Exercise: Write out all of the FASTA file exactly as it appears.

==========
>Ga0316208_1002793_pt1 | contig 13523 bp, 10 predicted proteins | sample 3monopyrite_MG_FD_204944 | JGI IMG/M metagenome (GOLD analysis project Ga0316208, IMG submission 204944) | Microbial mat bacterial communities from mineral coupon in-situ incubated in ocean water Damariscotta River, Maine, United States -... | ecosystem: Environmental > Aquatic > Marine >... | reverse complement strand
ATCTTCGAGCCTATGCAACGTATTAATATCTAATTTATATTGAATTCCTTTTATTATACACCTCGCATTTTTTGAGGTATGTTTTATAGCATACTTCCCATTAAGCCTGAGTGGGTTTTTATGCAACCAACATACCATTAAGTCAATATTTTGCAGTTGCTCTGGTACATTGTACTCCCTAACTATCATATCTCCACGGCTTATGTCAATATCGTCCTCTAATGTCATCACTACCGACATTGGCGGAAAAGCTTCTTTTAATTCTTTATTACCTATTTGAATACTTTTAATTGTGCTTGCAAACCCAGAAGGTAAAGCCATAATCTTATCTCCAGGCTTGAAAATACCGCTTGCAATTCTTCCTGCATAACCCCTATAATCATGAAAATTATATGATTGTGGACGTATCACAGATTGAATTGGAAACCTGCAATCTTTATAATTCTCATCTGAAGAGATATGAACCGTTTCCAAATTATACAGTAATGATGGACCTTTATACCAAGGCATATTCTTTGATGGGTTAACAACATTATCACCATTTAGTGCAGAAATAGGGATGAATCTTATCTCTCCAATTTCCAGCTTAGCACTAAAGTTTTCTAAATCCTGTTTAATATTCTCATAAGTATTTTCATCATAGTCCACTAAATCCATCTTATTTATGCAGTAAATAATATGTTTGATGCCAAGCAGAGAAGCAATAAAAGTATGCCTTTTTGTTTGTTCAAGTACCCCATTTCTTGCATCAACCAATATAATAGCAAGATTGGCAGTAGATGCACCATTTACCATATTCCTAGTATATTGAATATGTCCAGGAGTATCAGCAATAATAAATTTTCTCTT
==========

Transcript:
>Ga0316208_1002793_pt1 | contig 13523 bp, 10 predicted proteins | sample 3monopyrite_MG_FD_204944 | JGI IMG/M metagenome (GOLD analysis project Ga0316208, IMG submission 204944) | Microbial mat bacterial communities from mineral coupon in-situ incubated in ocean water Damariscotta River, Maine, United States -... | ecosystem: Environmental > Aquatic > Marine >... | reverse complement strand
ATCTTCGAGCCTATGCAACGTATTAATATCTAATTTATATTGAATTCCTTTTATTATACACCTCGCATTTTTTGAGGTATGTTTTATAGCATACTTCCCATTAAGCCTGAGTGGGTTTTTATGCAACCAACATACCATTAAGTCAATATTTTGCAGTTGCTCTGGTACATTGTACTCCCTAACTATCATATCTCCACGGCTTATGTCAATATCGTCCTCTAATGTCATCACTACCGACATTGGCGGAAAAGCTTCTTTTAATTCTTTATTACCTATTTGAATACTTTTAATTGTGCTTGCAAACCCAGAAGGTAAAGCCATAATCTTATCTCCAGGCTTGAAAATACCGCTTGCAATTCTTCCTGCATAACCCCTATAATCATGAAAATTATATGATTGTGGACGTATCACAGATTGAATTGGAAACCTGCAATCTTTATAATTCTCATCTGAAGAGATATGAACCGTTTCCAAATTATACAGTAATGATGGACCTTTATACCAAGGCATATTCTTTGATGGGTTAACAACATTATCACCATTTAGTGCAGAAATAGGGATGAATCTTATCTCTCCAATTTCCAGCTTAGCACTAAAGTTTTCTAAATCCTGTTTAATATTCTCATAAGTATTTTCATCATAGTCCACTAAATCCATCTTATTTATGCAGTAAATAATATGTTTGATGCCAAGCAGAGAAGCAATAAAAGTATGCCTTTTTGTTTGTTCAAGTACCCCATTTCTTGCATCAACCAATATAATAGCAAGATTGGCAGTAGATGCACCATTTACCATATTCCTAGTATATTGAATATGTCCAGGAGTATCAGCAATAATAAATTTTCTCTT